By Mark Saldana

Rating: 3 (Out of 4 Stars)

Seeing movies at an Alamo Drafthouse theater is, at the very least, fun.  In addition to the availability of delicious food and adult beverages, just about every movie has a fun pre-show, featuring viral videos and movie trailers somehow connected to the feature presentation.  Just prior to my screening of Criminal, which was held at a Drafthouse cinema, the usual variety of odd and amusing videos preceded the film.  One of the videos was the original theatrical trailer for the 1997, John Woo movie Face/Off.

The reason I bring this up is because keeping Face/Off in mind is pretty much the mind-set one needs when entering Criminal.  The filmmakers take an absolutely ludicrous premise, fully commit to it and try to make it fly.  Face/Off  has an absurd premise for their story, John Woo, the writers, and cast manage to make it work in spite of how idiotic the plot is.  Criminal is very much in the same vein. One has to check the brain at the door, use some imagination, or just completely ignore the silliness in the film, and enjoy some junk food entertainment. And this movie does most certainly entertain.

Kevin Costner stars as Jericho Stewart, a volatile convict awaiting execution on death row.  However, before Stewart’s sentence comes to fruition, he gets selected to participate in a highly risky, but ground-breaking surgical procedure.  CIA agent Bill Pope (Ryan Reynolds), while on an important mission of national and world security gets killed before he can complete it.  A brilliant physician named Dr. Franks has developed a way to transfer memories from one human brain to another.  CIA official Quaker Wells (Gary Oldman) taps Frank to transfer Pope’s memories to Stewart in hopes of retrieving some valuable information essential to completing the mission.  The problem is that Stewart is much more resourceful and dangerous than the anticipated and with the inclusion of Pope’s skills, he becomes nearly unstoppable.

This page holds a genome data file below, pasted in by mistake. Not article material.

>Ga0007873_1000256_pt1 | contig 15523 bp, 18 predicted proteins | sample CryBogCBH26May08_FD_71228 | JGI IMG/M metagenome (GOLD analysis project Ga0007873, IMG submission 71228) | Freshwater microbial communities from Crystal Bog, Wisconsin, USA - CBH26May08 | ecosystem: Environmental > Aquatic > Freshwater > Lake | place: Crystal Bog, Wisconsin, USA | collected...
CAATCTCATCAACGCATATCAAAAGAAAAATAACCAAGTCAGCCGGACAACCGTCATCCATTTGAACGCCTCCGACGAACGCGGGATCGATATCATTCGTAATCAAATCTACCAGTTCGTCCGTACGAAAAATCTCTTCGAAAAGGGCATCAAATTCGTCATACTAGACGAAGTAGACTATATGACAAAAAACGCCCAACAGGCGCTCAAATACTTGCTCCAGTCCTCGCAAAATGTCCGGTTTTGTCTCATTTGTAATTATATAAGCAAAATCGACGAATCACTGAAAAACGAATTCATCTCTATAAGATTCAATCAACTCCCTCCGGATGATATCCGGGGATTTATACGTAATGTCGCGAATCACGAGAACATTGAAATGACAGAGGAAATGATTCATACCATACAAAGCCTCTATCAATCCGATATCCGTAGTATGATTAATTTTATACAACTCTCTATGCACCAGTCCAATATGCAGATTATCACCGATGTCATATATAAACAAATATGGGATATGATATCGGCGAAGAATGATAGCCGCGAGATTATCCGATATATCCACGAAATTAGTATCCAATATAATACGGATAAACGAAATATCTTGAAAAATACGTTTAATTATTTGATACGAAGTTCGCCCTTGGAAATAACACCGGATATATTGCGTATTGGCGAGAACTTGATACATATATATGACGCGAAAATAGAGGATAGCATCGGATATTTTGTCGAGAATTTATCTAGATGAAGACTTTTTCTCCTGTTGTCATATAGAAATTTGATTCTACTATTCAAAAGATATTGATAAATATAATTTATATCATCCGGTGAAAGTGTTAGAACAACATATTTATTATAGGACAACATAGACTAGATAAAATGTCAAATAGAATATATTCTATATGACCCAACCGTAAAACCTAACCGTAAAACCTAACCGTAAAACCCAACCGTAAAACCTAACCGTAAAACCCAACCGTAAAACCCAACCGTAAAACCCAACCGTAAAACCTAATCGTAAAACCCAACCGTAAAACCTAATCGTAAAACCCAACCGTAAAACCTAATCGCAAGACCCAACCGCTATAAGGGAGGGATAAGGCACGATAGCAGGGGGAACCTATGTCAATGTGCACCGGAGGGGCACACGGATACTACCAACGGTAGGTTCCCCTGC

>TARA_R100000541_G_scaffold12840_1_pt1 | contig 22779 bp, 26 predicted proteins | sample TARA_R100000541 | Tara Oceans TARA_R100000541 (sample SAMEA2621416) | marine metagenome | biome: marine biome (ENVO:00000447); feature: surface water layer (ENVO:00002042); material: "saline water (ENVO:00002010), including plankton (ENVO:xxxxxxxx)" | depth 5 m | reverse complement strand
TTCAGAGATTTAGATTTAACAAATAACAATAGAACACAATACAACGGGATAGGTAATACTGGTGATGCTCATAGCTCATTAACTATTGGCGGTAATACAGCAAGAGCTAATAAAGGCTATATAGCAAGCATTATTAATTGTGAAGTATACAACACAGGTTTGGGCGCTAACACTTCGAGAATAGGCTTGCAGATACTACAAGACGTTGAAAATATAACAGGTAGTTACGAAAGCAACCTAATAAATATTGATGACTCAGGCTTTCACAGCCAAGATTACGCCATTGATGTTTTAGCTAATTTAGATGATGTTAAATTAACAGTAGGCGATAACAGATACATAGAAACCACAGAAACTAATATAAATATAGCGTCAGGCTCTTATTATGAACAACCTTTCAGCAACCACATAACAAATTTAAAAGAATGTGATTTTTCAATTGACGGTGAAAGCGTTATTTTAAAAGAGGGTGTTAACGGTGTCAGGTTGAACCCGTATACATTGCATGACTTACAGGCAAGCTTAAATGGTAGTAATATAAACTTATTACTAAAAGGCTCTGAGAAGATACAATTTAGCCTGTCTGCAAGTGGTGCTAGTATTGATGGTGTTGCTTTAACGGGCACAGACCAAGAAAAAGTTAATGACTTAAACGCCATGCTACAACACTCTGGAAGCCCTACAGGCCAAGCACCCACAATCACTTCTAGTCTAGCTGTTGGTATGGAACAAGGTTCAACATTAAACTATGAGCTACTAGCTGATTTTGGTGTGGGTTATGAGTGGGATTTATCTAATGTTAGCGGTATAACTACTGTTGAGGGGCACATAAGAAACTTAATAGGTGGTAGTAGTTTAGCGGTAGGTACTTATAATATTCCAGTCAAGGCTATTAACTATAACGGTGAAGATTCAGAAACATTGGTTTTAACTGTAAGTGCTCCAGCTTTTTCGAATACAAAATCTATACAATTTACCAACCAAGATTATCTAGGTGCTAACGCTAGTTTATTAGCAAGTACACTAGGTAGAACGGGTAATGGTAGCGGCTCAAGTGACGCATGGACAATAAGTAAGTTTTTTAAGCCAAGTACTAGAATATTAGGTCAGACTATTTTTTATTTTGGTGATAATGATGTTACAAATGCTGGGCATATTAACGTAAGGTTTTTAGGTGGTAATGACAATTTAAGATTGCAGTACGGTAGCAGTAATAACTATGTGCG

Written by Douglas Cook, David Weisberg, and directed by Ariel Vromen, Criminal is often times a thrilling and rather amusing movie.  Sometimes the amusement that results is intentional, but other times unintentional.  Aside from the ridiculousness of the film’s premise (and other things that happen in the film), characters often make stupid and unbelievable choices and the actors are probably guilty of the same crime.

Costner does mostly succeed in pulling off his role as an impertinent, cold-hearted and dangerous criminal and his character’s behavior in the film is a source of both shock and comedy.  I found it rather refreshing to see him as a mean and ugly bad guy after watching him portray mostly benign, mild-mannered every-men for so many years.  He does, however, make the occasional poor acting choice here and there in the film.  He has a few scenes where his acting goes a little over-the-top or where he comes across as stiff or insincere.

The same goes for Gary Oldman who has a few cringe-worthy scenes of his own.  To be fair, these actors have some moments in the film where the writing is so bad that they are struggling to pull these scenes off with sincerity.  Director Ariel Vromen shows that his main strength in the film lies more in the intense and thrilling action sequences and not in the more dramatic and poignant moments.  Besides the comedy in the film, the action scenes do deliver some solid entertainment.

As great as these moments are in the film, I’m not sure I can highly recommend seeing this film theatrically.  I suppose I am willing to reluctantly recommend Criminal as a matinee, but cannot with a clear conscience encourage my readers to spend top dollar on it.  The movie may be silly, goofy, laughable, and preposterous, but I have to say that I had fun with it.  That’s exactly how I felt when first watching Face/Off in 1997 and how I usually feel when I watch it again.  Whoever programmed the pre-show for the movie chose wisely in selecting the Face/Off trailer, because Criminal is very much in the same vein.  That is without all the usual John Woo-isms–doves and gunmen flying in slow motion, Michael Bay-approved explosions, etc.


Leave Your Comments

Share This